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General Forge Forums => Publishing => Topic started by: daMoose_Neo on December 15, 2005, 02:44:40 PM



Title: Required Purchases - do they work or put off?
Post by: daMoose_Neo on December 15, 2005, 02:44:40 PM
I'm wrapping up work on my new book for the Imp Game, Traps & Mishaps, sans some additional contnet, and have an important decision to make. This isn't a survey or poll, just an attempt to compare numbers.
Do I put a recap of the basic system in the book or do I reference my earlier book, Mischief & Mayhem, so as to say "You need the first book to play this one" ? Traps & Mishaps has the eventual trappings of a board game/minis game, where Mischief & Mayhem is definetly RP with a lot less numbers or even specific content, though T&M uses the same system and character generation as M&M. Summarizing would make the book layable from the get-go, though dupilicate the original work.
D&D has always done this (with two books required, third being kind of optional though almost neccesary), and I know Ron's got supplements for Sorcerror. Has anyone else written supplemental material for their titles? How have those fared?


Title: Re: Required Purchases - do they work or put off?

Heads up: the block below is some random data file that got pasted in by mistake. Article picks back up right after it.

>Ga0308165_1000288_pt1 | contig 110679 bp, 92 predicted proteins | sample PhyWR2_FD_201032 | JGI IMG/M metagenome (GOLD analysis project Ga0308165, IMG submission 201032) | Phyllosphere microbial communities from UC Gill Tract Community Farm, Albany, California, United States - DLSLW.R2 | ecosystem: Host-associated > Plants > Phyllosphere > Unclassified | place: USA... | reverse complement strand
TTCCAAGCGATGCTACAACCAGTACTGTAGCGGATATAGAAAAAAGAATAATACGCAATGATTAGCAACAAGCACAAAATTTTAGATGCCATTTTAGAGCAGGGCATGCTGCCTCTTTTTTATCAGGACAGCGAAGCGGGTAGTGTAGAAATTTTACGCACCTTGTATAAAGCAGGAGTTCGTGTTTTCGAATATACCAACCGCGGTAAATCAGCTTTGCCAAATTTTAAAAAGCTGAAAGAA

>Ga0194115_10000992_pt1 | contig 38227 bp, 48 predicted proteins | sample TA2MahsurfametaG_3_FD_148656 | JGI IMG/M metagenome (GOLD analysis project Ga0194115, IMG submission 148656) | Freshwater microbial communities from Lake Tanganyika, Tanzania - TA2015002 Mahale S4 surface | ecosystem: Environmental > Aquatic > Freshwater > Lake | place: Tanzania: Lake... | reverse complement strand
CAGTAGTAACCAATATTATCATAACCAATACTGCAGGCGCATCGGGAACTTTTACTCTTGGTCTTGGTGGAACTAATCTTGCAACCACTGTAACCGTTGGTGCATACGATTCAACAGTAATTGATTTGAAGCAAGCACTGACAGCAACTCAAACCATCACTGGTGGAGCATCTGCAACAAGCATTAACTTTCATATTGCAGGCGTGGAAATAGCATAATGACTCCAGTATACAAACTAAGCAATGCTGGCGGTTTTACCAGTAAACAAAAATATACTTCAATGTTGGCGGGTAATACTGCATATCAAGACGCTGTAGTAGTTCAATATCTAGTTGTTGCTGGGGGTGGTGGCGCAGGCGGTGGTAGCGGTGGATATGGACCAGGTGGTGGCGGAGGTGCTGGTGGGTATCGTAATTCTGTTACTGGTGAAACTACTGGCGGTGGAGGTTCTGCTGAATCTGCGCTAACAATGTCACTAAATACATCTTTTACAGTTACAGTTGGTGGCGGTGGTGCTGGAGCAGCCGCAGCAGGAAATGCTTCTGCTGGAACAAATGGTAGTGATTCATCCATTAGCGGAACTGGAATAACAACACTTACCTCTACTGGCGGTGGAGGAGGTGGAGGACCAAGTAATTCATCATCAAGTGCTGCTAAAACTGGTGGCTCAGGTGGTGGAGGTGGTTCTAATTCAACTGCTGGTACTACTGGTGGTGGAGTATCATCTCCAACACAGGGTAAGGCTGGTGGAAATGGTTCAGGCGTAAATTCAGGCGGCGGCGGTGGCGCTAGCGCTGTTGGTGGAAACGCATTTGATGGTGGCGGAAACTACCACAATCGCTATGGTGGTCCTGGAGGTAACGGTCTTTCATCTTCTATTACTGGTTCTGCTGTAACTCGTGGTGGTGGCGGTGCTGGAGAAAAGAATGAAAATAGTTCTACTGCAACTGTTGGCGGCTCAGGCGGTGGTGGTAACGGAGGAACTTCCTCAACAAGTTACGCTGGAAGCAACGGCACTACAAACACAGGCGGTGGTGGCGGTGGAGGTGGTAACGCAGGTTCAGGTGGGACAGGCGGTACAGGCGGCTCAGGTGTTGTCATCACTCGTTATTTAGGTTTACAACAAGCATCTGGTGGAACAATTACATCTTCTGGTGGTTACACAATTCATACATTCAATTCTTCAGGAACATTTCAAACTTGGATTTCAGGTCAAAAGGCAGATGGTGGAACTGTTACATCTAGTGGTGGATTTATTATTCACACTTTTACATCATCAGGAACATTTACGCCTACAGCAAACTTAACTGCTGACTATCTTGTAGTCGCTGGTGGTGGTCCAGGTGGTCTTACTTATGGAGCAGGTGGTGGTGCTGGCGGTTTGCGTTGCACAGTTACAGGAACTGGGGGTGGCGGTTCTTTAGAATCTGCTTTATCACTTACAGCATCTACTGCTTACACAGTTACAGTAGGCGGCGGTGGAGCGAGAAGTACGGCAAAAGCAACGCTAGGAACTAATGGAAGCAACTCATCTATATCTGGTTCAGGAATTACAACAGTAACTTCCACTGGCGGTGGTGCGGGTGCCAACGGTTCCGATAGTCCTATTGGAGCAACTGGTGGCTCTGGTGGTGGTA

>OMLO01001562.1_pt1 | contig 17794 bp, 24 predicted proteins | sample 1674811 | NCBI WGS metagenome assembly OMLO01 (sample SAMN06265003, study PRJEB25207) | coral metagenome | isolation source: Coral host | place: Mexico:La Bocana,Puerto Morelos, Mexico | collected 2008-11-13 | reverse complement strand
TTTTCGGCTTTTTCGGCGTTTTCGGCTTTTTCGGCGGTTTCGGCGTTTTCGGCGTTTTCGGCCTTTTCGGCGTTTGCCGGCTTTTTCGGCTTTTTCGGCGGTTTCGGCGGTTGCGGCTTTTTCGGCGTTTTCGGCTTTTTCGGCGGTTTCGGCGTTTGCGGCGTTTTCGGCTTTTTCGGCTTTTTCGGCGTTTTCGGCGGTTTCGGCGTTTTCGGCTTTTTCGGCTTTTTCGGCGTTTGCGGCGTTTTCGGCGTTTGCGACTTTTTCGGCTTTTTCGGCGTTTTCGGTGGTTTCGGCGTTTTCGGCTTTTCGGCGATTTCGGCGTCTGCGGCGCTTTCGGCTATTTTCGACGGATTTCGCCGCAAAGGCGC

Post by: Thor Olavsrud on December 15, 2005, 02:50:09 PM
Based on our experience with Burning Wheel's Monster Burner, and discussions with others, I believe you can expect to sell a supplement/add-on to about 25% of your installed base.

I can't make any statements about the boardgames/minis side of things though.


Title: Re: Required Purchases - do they work or put off?
Post by: guildofblades on December 15, 2005, 03:15:03 PM
The Heroes Forever RPG game has 4 supplement/source books availabe for it currently. I don't have any hard numbers, but I would say that around 50% of purchasers of the core game go on to buy some or all of the supplements.

The sell through number on the supplements is a LOT stronger in direct sales than it used to be when we sold through distribution. We do not dupplicate the the core rules in any of the supplemental books.

Ryan S. Johnson
Guild of Blades Publishing Group
http://www.guildofblades.com


Title: Re: Required Purchases - do they work or put off?
Post by: matthijs on December 15, 2005, 11:04:35 PM
It seems like approx 50% of those who bought the Draug core rules are buying the supplement.


Title: Re: Required Purchases - do they work or put off?
Post by: Joshua A.C. Newman on December 16, 2005, 02:57:35 AM
This is wicked interesting. Am I correct to infer here that it's actually better to put the whole rules in every book, making every book the core book?

This really rocks when combined with the branding discussion a couple of threads over.